Agtuary connects farmers and banks through space technology

Agriculture is one of the world’s oldest and most important industries, and it’s the key to feeding the future of the world’s population, estimated to be 9.7 billion by 2050 according to some UN estimates. Since early days, farmers have been learning to make the best of challenging environments. Drought, floods and pests have always made the headlines but, patchy rainfall and particularly hot days at a critical time for plant growth could also mean the difference between great harvests or a terrible one that results in the bank not extending your loan to run & grow the farm’s operations.

Satellite image of Tropicana Banana farm in Queensland, Australia. [Credit: Google Earth]

To combat the challenges of climate and pests, farmers have always been forced to innovate. Since the early days, farmers have looked to the soil and plants for clues. The emergence of the plough, seed technologies, fertilisers and pesticides radically changed the productivity of our farms, launching a revolution in agriculture that has allowed the world’s population to grow and prosper.

However, the space industry was born from looking up at the night sky. Farmers are increasingly starting to adopt satellite imaging technologies in orbit to help them measure their crops here on Earth. Precision Agriculture has emerged as a key method for farmers to improve productivity in a field, make decisions on resource allocation and identify specific opportunities to enhance yield year on year. Other technologies beneficial to agriculture have emerged as well, including Internet Of Things (IOT) sensors, robotics, automation and biological breakthroughs. Together, space-based tech and ground-based tech can now be combined to drive new innovations and sustainability improvements every day. Space has become intrinsically linked to the future of innovation and profitability at the farm.

However, what has not changed is how farms are valued, insured and financed. Banks, brokers, insurers and valuers still commonly use methods that pre-date this shift in technology. This means that farms globally are under or over financed, relying on archaic information, with broken process flows between the farm and financiers, investors and insurers. It’s not just an issue for the farmer, but for banks, valuers, brokers and investors, a lack of reliable data to value and finance a farm creates inefficiency and risk worth billions of dollars. Even worse, some farmers without access to finance produce far less than their land’s potential supports in developing nations.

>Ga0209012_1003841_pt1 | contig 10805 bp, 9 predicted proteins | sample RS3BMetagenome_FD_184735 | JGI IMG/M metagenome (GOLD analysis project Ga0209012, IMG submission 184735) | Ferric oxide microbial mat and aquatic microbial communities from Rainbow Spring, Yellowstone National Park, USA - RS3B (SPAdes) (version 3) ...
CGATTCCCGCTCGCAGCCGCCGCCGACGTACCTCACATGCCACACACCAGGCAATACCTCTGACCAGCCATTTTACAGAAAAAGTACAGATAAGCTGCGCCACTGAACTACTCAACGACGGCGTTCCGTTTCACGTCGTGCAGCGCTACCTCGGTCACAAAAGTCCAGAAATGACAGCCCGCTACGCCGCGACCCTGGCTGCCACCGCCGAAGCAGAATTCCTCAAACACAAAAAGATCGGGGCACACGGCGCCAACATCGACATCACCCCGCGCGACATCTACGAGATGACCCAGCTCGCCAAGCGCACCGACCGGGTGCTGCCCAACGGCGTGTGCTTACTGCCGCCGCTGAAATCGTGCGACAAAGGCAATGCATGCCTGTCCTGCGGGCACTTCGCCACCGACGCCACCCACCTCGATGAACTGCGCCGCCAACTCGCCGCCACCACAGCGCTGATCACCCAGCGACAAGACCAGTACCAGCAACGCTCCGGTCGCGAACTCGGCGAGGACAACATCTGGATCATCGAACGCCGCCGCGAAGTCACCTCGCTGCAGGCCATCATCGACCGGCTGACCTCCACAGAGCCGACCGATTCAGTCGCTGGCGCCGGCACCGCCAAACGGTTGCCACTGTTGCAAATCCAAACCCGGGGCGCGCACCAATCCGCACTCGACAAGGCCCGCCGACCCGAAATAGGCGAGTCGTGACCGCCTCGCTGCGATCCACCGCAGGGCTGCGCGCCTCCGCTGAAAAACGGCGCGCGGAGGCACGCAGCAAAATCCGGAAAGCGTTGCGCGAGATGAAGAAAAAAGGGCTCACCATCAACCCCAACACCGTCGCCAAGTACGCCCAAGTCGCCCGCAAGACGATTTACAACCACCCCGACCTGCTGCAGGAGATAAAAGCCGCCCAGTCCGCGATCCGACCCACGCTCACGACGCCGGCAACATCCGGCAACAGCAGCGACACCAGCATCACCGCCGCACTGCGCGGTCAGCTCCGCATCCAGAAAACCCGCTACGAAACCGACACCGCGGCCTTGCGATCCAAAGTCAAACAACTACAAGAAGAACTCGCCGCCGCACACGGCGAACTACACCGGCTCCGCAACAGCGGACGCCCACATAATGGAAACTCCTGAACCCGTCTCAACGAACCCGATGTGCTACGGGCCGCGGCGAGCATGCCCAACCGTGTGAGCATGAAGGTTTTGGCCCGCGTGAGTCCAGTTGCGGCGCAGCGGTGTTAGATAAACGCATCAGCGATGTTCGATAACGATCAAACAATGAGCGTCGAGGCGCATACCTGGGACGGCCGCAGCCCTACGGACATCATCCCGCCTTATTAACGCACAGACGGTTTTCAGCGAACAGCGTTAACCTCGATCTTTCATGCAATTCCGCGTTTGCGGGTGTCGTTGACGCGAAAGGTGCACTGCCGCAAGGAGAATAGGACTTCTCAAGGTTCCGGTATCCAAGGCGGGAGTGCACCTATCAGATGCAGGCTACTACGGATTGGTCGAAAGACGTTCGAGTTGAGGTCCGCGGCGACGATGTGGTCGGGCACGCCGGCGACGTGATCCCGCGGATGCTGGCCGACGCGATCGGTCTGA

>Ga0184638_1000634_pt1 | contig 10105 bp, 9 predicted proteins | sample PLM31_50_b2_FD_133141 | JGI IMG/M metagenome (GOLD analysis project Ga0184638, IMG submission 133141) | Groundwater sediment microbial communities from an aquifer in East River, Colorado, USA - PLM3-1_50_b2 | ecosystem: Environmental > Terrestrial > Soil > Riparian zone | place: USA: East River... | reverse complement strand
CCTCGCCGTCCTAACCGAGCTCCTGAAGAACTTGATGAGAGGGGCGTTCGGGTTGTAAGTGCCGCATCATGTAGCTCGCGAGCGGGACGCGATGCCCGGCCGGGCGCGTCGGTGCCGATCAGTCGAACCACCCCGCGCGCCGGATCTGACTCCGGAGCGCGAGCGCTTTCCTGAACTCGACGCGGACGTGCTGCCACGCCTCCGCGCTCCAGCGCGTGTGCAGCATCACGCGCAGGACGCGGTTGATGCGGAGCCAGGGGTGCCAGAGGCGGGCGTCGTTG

Satellite image of Taylors Farm in Mexico. [Credit: Google Earth]

Enter Agtuary, a founding team of rocket scientists & data experts, blending the best satellite imaging technology, local and partnership data to deliver reliable, uniform analytics to analyse a farm, anywhere on the planet. Agtuary is a fintech company leveraging space data, creating analytics and processes to provide farmers, valuers, brokers, banks and investors common ground and a common language.

Angus Muffatti, co-founder and CEO of Agtuary came across this complex problem and turned to spatial data for the solution, specifically satellite imagery. As satellite imagery has become more affordable and ubiquitous, it has seen wide adoption across many sectors.

“Satellite data traditionally has been hard to get a hold of and has predominantly been used exclusively in defence, government and mining industries due to the prohibitive costs. However, companies such as Arlula have driven down the price and opened up the accessibility for this imagery through both their innovative technology & business model.” – Angus Muffatti

Leveraging satellite data provided by Arlula, Agtuary has reduced risk, whilst unlocking opportunities all the way through the agricultural finance chain. For example, a farmer seeking finance can use Agtuary’s data sets together with their own on farm data to support lending or insurance applications. Investors can use the same data to review their portfolio of farms and assess the productivity, sustainability and practices of new acquisitions. A valuer can increase their accuracy and productivity while ensuring their work is based on the best objective data available.

“The new capabilities that Arlula provides enables us [Agtuary] to unlock services that have previously been out of reach due to the cost involved. Now, with a 10–100 fold reduction, there are so many possibilities on the horizon and we are only just scratching the surface.” says Mr Muffatti.

You can keep up to date with Agtuary by following them on social media, and if you’re interested in the potential of satellite imagery for your own agtech project, be sure to check out the Arlula catalogue browser.